Note: This is the second in a series of Lifecycle Planning articles for every age group.
In a recent article, we described some of the personal financial planning challenges faced by young Americans today — specifically, those in their 20s. The 20s can be an exciting time from a financial standpoint, but this life stage can also be a little bit scary financially as these individuals may be facing personal financial responsibility for the first time.
By the time they reach their 30s, many people have become more comfortable with financial responsibility, especially if they have implemented some of the strategies we discussed in our last article. They may have started to advance in their careers and move up the corporate ladder, perhaps enjoying a higher level of income than at any time yet in their lives.
However, along with this higher income have come increased responsibilities, especially for those who have gotten married and started a family. A home mortgage, car payments, life insurance and the myriad expenses that come with raising children can easily consume the additional income that 30-somethings might be enjoying — even if both spouses are working full-time.
A Balancing Act
The biggest financial challenge for lots of people in their 30s is balancing the many different, and often conflicting, financial demands and responsibilities they are facing during this life stage. For example:
- You want to save for retirement, but it can be hard to squeeze extra money out of the monthly budget for something that seems like such a long way off.
- You want to start a college education fund for your children, but just covering all the normal childrearing expenses — food, clothes, shoes, entertainment, extracurricular activities, and the latest electronic gadgets — is taxing your current finances.
- You want to buy a house, but you haven’t been able to save up enough money yet for the 20 percent down payment required by the bank.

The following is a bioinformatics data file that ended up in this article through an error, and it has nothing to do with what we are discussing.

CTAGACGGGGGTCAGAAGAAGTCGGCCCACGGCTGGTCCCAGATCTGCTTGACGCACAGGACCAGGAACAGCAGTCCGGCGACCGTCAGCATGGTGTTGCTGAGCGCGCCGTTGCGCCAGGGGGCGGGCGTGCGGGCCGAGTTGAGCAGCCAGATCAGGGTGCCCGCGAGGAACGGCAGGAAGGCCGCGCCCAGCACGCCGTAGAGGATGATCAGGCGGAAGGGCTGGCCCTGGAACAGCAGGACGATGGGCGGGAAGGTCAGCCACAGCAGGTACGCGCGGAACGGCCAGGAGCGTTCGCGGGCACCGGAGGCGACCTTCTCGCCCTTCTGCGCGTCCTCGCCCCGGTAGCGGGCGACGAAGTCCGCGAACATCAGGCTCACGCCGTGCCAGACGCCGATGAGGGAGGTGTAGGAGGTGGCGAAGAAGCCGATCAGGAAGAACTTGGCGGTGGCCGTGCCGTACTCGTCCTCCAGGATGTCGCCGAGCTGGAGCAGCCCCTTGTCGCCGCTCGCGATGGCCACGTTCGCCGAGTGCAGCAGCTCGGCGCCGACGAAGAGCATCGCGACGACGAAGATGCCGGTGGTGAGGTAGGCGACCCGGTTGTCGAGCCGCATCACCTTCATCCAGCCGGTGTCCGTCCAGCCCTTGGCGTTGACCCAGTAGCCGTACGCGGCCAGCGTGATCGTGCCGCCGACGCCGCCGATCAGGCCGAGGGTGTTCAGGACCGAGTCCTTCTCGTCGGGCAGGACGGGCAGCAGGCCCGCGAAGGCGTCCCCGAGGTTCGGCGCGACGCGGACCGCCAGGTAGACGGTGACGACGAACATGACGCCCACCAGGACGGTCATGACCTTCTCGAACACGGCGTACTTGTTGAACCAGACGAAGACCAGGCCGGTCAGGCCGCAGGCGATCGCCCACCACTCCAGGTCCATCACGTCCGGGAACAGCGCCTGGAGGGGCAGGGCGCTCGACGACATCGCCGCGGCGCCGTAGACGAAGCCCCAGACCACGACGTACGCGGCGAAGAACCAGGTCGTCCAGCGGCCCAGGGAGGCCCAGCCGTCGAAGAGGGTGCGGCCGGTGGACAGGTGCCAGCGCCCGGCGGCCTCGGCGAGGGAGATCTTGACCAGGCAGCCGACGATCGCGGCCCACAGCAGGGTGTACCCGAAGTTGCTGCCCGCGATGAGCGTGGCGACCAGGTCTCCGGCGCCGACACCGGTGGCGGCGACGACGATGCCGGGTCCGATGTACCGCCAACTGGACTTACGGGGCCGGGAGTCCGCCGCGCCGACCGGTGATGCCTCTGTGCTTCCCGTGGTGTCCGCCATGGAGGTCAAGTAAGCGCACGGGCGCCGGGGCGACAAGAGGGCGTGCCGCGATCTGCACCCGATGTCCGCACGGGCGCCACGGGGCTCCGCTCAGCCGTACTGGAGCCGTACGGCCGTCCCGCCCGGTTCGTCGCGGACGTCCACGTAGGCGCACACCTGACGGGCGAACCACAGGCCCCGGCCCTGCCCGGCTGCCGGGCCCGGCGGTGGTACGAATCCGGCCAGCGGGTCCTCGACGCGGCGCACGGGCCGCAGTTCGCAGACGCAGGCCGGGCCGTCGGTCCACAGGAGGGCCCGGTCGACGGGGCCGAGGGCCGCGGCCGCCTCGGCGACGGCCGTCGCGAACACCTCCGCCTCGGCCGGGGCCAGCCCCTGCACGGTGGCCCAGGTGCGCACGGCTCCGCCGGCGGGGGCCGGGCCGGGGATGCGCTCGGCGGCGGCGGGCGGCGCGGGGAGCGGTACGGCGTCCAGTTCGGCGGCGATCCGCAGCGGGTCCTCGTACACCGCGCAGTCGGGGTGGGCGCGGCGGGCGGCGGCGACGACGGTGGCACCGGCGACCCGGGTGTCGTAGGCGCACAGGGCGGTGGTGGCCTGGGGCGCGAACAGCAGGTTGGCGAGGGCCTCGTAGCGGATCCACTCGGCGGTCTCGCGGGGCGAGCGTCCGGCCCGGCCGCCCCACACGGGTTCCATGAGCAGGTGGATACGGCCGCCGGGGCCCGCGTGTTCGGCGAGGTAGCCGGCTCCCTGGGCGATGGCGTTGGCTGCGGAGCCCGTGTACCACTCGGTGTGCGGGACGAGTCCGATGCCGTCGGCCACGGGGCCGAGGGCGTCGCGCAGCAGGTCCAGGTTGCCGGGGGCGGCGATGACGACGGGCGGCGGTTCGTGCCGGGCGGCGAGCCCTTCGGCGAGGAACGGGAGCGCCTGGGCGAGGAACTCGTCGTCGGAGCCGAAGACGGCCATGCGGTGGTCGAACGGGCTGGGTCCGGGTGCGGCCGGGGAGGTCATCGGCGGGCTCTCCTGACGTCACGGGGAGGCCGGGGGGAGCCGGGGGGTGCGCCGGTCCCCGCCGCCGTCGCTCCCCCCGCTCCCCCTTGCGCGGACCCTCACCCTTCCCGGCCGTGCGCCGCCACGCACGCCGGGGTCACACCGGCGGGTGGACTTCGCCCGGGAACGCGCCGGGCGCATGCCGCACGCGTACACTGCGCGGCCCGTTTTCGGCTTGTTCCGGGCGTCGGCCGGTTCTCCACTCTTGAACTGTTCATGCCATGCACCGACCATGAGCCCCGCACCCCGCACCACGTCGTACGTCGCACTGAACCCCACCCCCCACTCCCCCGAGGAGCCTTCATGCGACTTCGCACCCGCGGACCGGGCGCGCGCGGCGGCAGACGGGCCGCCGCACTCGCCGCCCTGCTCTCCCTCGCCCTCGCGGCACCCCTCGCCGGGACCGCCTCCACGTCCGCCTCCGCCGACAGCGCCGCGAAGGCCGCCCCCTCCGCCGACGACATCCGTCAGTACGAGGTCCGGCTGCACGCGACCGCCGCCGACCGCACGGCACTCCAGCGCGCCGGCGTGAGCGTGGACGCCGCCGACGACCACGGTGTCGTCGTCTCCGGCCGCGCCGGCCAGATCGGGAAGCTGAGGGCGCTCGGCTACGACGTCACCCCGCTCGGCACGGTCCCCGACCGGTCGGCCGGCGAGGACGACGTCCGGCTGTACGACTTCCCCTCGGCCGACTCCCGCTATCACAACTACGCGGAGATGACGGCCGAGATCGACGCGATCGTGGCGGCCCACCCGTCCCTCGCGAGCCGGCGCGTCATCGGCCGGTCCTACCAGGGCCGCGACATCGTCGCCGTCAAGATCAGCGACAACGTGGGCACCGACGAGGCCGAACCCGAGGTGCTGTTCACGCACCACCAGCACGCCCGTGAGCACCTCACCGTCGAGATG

- You want to make responsible financial decisions, but you are feeling pressure to “keep up with the Joneses” when it comes to the home you live in, the type of car you drive, the types of vacations you take, etc.
Set Some Priorities
The best way to juggle these competing demands is to set some financial priorities. And the first step in doing this is to admit that you can’t have it all. This will free you up to start making the tradeoffs you need to make to avoid racking up debt in your 30s that could haunt you financially for many years to come.
Let’s start with your home, which is probably your largest monthly expense. How important is it that you buy your “dream home” at this stage of your life? This is a high priority for some 30-somethings who take out large mortgages to buy their dream home. However, so much of their monthly income ends up going toward their mortgage payment that it makes paying for everything else in their lives a struggle.
Often, a better strategy for 30-somethings is to rent and build up savings or buy a less-expensive “starter home” instead. You can live in this home for five to ten years or so and build up valuable equity that you can put toward a more expensive home during your next life stage.